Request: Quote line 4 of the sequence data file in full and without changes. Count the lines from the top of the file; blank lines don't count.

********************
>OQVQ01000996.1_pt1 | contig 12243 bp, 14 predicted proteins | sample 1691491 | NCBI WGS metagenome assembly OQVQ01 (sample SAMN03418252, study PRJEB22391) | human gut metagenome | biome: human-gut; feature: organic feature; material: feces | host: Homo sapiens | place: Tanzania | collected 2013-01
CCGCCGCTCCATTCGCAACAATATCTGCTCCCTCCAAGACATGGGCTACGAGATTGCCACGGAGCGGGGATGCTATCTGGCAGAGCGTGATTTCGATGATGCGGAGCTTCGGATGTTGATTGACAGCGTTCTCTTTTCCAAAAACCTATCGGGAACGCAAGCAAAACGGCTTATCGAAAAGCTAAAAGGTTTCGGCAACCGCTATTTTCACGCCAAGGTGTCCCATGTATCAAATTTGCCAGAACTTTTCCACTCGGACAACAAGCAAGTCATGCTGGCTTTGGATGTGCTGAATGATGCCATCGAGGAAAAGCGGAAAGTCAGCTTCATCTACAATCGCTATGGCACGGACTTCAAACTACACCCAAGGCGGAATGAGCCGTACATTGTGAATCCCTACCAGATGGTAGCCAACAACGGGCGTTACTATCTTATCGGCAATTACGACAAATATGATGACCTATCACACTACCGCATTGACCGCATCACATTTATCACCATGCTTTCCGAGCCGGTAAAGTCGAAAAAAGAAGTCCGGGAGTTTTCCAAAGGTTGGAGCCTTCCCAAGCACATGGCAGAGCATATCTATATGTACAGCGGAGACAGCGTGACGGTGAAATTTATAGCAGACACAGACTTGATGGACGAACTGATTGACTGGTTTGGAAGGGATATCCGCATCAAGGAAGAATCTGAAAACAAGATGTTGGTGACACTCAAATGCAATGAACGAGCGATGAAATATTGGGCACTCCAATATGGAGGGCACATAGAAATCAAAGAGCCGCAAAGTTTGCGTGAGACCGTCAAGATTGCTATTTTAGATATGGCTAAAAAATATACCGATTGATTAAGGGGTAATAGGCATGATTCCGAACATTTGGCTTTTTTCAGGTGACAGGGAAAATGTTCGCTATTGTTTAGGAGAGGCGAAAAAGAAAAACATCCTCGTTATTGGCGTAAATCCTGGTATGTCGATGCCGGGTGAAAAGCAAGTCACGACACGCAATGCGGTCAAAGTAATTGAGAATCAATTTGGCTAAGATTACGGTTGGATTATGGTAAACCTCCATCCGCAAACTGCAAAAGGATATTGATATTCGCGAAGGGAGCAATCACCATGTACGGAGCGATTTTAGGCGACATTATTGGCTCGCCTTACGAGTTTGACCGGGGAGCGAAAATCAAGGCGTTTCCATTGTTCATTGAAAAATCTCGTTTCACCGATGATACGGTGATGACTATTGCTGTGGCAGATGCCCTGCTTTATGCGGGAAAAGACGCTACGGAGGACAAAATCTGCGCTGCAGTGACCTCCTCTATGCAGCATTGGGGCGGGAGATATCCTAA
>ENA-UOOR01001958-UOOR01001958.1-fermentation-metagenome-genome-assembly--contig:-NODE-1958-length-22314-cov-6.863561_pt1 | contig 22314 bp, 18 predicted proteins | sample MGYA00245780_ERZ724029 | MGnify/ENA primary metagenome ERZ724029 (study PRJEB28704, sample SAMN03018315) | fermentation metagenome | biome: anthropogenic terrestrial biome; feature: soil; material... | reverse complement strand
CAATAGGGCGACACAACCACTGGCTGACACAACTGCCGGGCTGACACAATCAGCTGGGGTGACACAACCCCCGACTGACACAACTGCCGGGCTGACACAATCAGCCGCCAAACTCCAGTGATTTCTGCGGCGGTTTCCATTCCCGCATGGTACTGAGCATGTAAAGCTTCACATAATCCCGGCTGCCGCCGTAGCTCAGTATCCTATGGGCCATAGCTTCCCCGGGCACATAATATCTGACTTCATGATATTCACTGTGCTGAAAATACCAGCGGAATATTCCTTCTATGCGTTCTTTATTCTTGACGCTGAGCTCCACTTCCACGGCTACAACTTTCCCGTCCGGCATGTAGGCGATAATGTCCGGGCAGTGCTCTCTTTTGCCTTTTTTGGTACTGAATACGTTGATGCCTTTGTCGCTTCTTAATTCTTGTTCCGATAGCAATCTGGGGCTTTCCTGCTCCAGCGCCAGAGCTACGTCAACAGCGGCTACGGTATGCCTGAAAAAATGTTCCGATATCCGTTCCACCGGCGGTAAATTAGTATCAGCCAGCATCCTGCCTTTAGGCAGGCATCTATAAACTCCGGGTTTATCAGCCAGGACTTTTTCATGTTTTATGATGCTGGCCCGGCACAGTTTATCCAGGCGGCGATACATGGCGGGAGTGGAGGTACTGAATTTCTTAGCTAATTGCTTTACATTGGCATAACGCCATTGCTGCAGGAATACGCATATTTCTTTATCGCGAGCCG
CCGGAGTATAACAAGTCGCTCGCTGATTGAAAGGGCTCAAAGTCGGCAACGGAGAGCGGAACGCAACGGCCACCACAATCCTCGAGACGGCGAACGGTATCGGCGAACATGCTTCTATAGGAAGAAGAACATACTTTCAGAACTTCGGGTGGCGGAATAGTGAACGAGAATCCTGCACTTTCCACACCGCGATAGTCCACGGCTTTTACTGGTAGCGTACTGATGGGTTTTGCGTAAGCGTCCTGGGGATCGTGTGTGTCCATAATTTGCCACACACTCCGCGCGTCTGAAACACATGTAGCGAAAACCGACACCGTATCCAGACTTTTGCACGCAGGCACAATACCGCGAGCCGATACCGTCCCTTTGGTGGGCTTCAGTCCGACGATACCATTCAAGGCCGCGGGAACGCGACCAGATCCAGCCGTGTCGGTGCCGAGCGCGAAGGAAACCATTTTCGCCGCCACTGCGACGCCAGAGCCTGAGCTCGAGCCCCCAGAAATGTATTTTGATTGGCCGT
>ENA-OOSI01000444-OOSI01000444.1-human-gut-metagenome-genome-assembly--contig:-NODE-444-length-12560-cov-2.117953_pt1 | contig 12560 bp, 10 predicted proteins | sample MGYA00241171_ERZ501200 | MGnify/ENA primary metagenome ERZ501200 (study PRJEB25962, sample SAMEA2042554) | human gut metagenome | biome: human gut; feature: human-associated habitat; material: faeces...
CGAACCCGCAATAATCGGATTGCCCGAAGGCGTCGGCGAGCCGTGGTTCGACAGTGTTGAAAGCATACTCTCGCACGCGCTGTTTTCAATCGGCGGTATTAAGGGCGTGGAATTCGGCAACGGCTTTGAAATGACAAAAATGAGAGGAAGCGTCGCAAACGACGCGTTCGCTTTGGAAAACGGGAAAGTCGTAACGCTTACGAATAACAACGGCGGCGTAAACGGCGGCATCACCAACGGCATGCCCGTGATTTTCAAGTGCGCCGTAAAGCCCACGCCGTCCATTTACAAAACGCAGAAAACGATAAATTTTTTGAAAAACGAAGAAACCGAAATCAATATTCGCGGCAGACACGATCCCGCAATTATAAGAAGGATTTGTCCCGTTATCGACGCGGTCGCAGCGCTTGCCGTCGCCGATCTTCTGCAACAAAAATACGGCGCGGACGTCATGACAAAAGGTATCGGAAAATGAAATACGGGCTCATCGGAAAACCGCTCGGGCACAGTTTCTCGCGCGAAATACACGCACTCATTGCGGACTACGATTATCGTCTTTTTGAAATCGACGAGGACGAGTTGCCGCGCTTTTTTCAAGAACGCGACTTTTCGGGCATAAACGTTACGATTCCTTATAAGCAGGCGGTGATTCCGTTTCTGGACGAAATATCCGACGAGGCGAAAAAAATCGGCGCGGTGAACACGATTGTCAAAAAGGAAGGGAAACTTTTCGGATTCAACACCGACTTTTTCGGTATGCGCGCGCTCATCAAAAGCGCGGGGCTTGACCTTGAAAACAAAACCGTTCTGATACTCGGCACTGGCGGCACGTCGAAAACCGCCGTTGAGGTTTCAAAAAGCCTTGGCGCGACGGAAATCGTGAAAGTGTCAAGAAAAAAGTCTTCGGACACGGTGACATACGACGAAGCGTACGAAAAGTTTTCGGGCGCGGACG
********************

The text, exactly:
CAATAGGGCGACACAACCACTGGCTGACACAACTGCCGGGCTGACACAATCAGCTGGGGTGACACAACCCCCGACTGACACAACTGCCGGGCTGACACAATCAGCCGCCAAACTCCAGTGATTTCTGCGGCGGTTTCCATTCCCGCATGGTACTGAGCATGTAAAGCTTCACATAATCCCGGCTGCCGCCGTAGCTCAGTATCCTATGGGCCATAGCTTCCCCGGGCACATAATATCTGACTTCATGATATTCACTGTGCTGAAAATACCAGCGGAATATTCCTTCTATGCGTTCTTTATTCTTGACGCTGAGCTCCACTTCCACGGCTACAACTTTCCCGTCCGGCATGTAGGCGATAATGTCCGGGCAGTGCTCTCTTTTGCCTTTTTTGGTACTGAATACGTTGATGCCTTTGTCGCTTCTTAATTCTTGTTCCGATAGCAATCTGGGGCTTTCCTGCTCCAGCGCCAGAGCTACGTCAACAGCGGCTACGGTATGCCTGAAAAAATGTTCCGATATCCGTTCCACCGGCGGTAAATTAGTATCAGCCAGCATCCTGCCTTTAGGCAGGCATCTATAAACTCCGGGTTTATCAGCCAGGACTTTTTCATGTTTTATGATGCTGGCCCGGCACAGTTTATCCAGGCGGCGATACATGGCGGGAGTGGAGGTACTGAATTTCTTAGCTAATTGCTTTACATTGGCATAACGCCATTGCTGCAGGAATACGCATATTTCTTTATCGCGAGCCG